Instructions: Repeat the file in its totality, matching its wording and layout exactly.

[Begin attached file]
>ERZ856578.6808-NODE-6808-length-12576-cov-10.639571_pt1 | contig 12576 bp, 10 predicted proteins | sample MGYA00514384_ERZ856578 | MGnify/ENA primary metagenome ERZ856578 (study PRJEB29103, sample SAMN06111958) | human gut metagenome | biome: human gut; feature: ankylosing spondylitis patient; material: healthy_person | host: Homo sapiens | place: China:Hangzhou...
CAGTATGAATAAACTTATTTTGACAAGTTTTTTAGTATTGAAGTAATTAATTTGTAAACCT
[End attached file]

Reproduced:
>ERZ856578.6808-NODE-6808-length-12576-cov-10.639571_pt1 | contig 12576 bp, 10 predicted proteins | sample MGYA00514384_ERZ856578 | MGnify/ENA primary metagenome ERZ856578 (study PRJEB29103, sample SAMN06111958) | human gut metagenome | biome: human gut; feature: ankylosing spondylitis patient; material: healthy_person | host: Homo sapiens | place: China:Hangzhou...
CAGTATGAATAAACTTATTTTGACAAGTTTTTTAGTATTGAAGTAATTAATTTGTAAACCT